Vibrio cholerae

Vibrio cholerae is a curve-shaped, Gram-negative bacterium well-known for its ability to cause cholera, a severe bacterial infection in humans (Figure 1). V. cholerae is also motile due to its polar flagellum and makes ATP (an energy molecule) by aerobic respiration if oxygen is present, but is also capable of switching to fermentation - facultative anaerobe. Species belonging to the genus Vibrio are distinguished from Enterobacteria by their flagella, as well as being oxidase positive. They grow in temperatures around 37°C and can survive in conditions as low as 25°C. V. cholerae generally require saltwater to grow properly, but a glucose medium is usually enough for their energy needs.

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Figure 1. This scanning electron micrograph depicts a Vibrio cholerae bacterium [22371 X].

V. cholerae live in both marine and freshwater habitats and in association with aquatic animals where they act as parasites to fish, crustaceans (Figure 2), and mammals, including humans. V. cholerae causes diarrhea in humans by a mechanism that involves close adherence to epithelial cells in the small intestines where they secrete an enterotoxin. The enterotoxin, cholera toxin, affects the mucous membranes of the epithelial layer of the intestines, which causes diarrhea. Cholera is a very severe disease that can lead to hypotension, dehydration, and death within a few hours from the first signs of infection, if no treatment is provided. In fact, untreated cholera has a 50% to 60% mortality rate.

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Figure 2. Crabs have been a repeated source of cholera in the United States and elsewhere, even though they are rarely eaten raw. 

The enterotoxin works by activating adenylate cyclase in the epithelial cells. More specifically, it inhibits GTPase enzyme activity so that GDP (an inhibitory molecule) cannot replace the activated G protein which has GTP bound to it in its active state during signal transduction. The activated G protein goes on to activate adenylyl cyclase, producing large amounts of another chemical compound called cAMP. cAMP then activates protein kinase A, an enzyme that induces several different cellular responses, including the release of ions. cAMP also opens plasma membrane calcium channels, so that large amounts of calcium are released into the intestines, leading to an increase in water loss. Cholera toxin modifies the G protein by adding an ADP-ribosyl group to it. This prevents the enzyme GTPase, as mentioned earlier, from hydrolyzing the activated the G protein to a deactivated state which has GDP bound to it, as opposed to GTP. As a result, if the G protein is constantly active, there is persistent activation of adenylyl cyclase and, in turn, a nonregulated rise of intracellular cAMP.

O1 or O139 antigen is also a determining factor of V. cholerae virulence, as well as toxin coregulated pilus (TCP), a colonization factor. Both cholera toxin and TCP are controlled by the regulatory protein, ToxR. Another virulence factor that has been described is the mannose-fructose-resistant cell-associated hemagglutinin (MFRHA); however, its action on colonization is not well known (Faruque, 1998).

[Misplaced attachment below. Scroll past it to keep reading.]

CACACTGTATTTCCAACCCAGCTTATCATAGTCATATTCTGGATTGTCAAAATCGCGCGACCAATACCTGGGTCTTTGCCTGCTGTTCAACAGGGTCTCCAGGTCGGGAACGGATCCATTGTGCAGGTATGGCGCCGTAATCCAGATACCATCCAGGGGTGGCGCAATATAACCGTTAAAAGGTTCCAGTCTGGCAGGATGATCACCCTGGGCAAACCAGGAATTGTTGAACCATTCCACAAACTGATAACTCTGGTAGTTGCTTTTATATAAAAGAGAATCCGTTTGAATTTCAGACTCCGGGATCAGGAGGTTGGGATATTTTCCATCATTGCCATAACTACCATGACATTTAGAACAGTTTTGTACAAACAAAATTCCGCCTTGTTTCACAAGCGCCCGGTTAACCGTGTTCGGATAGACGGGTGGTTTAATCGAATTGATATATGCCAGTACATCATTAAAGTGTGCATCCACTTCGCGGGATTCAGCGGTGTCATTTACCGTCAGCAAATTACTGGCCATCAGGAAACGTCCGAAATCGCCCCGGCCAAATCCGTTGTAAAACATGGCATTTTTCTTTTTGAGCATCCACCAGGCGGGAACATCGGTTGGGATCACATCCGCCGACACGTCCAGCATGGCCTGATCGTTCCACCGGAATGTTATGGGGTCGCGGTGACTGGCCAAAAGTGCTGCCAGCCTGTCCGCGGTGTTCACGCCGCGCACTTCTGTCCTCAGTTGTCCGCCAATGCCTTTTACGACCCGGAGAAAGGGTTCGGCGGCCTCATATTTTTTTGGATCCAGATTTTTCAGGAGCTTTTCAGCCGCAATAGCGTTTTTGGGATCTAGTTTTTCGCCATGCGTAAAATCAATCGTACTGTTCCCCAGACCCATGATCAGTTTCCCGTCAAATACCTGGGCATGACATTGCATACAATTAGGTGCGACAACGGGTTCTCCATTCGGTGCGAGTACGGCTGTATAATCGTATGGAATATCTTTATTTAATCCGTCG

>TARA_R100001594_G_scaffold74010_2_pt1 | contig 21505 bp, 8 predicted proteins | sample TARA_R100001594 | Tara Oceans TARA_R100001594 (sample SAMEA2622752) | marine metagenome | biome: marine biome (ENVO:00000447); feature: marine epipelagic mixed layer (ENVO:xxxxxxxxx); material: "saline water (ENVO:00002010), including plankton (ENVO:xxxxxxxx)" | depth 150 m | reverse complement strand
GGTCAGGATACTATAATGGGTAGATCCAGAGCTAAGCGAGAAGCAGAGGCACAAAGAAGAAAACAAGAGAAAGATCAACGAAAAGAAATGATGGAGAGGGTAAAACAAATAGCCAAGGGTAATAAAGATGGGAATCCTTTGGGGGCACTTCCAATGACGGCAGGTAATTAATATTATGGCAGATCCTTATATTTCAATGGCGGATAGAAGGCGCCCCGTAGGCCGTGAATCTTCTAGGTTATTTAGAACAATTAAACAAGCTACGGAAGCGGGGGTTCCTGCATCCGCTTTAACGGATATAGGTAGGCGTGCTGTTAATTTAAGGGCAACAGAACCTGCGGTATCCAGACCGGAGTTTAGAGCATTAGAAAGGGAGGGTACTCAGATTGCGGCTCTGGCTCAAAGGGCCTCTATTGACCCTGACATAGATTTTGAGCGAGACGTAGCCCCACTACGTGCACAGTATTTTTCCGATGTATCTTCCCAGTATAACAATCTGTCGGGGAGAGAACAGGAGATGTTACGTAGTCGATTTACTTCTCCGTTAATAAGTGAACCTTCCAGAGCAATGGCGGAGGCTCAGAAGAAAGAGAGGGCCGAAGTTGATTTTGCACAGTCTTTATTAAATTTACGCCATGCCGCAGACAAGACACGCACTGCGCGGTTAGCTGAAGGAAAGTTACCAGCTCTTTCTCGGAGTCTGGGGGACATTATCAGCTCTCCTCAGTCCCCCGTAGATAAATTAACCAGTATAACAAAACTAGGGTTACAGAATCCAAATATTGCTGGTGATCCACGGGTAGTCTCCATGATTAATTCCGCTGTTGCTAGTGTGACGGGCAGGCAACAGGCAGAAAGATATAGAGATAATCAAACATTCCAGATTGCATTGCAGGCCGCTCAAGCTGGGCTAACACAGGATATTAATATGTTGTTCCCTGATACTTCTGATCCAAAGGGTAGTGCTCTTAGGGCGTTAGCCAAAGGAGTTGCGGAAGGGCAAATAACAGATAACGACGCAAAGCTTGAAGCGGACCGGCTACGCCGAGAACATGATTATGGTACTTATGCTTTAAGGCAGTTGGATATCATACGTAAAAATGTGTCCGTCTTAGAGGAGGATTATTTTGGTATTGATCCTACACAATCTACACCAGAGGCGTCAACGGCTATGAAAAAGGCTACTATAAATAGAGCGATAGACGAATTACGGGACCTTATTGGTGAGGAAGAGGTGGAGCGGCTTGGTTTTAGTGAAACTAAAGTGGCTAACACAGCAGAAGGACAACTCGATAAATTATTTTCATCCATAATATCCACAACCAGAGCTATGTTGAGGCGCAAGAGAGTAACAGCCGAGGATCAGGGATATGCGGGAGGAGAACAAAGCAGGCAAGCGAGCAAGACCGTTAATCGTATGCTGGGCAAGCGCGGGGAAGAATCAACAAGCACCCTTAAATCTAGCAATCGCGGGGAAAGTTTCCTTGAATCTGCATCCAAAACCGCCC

Cholera is especially dangerous to poor areas of the world, such as Bangladesh, where access to doctors or hospitals is limited and sanitation is poor (Figure 3). Cholera has been described as early as the time of Alexander the Great in India. It became more recognized as it spread to other places of the world in the 1800s. Cholera has been found to be endemic in Bengal and is its most likely point of origin. V. cholerae appears to remain in water environments and can be passed to humans, where humans act as a carrier and pass the disease on to others, or back into the water. The spread of V. cholerae has been disputed but it has been suggested that species of the genus Vibrio can change formation and reduce volume in times of stress and starvation, making it hard to detect in water environments. It is estimated that 100000 deaths occur each year due to V. cholerae and many of these deaths are in children. Cholera also targets the immunosuppressed, as well as those who are malnourished; however, it is still dangerous to healthy individuals.

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Figure 3. This photograph was taken during a cholera research and nutrition survey in floodwaters of Bangladesh, 1974. 

Treatment involves feeding the infected person water that includes electrolytes, such as sodium, potassium, calcium ions to make up for the vast amount of electrolytes that are lost as a result of watery diarrhea. Homemade electrolytes can be used, such as table sugar, baking soda, or salt. Tetracycline is the major antibiotic used to treat infection for cholera. Stool samples can be used to test for the presence of V. cholerae in an individual, although treatment will often be administered before laboratory diagnosis due to the virulence of cholera and its rate of spread during major cholera outbreaks (Figure 4). These stools are inoffensive, with a faint fishy odor. They are isotonic with plasma, and contain high levels of sodium, potassium and bicarbonate. They also contain extraordinary quantities of Vibrio cholerae bacterial organisms.

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Figure 4. Here, a cup of typical "rice-water" stool from a cholera patient shows flecks of mucus that have settled to the bottom. 


Faruque, S. M., Albert, M. J., & Mekalanos, J. J. (1998). Epidemiology, Genetics, and Ecology of Toxigenic Vibrio cholerae. Microbiology and Molecular Biology Reviews, 62:1301-1314.

Bergey, D. H., & Holt, J.G. Bergey's Manual of Determinative Bacteriology. Baltimore: Williams & Wilkins, 1994.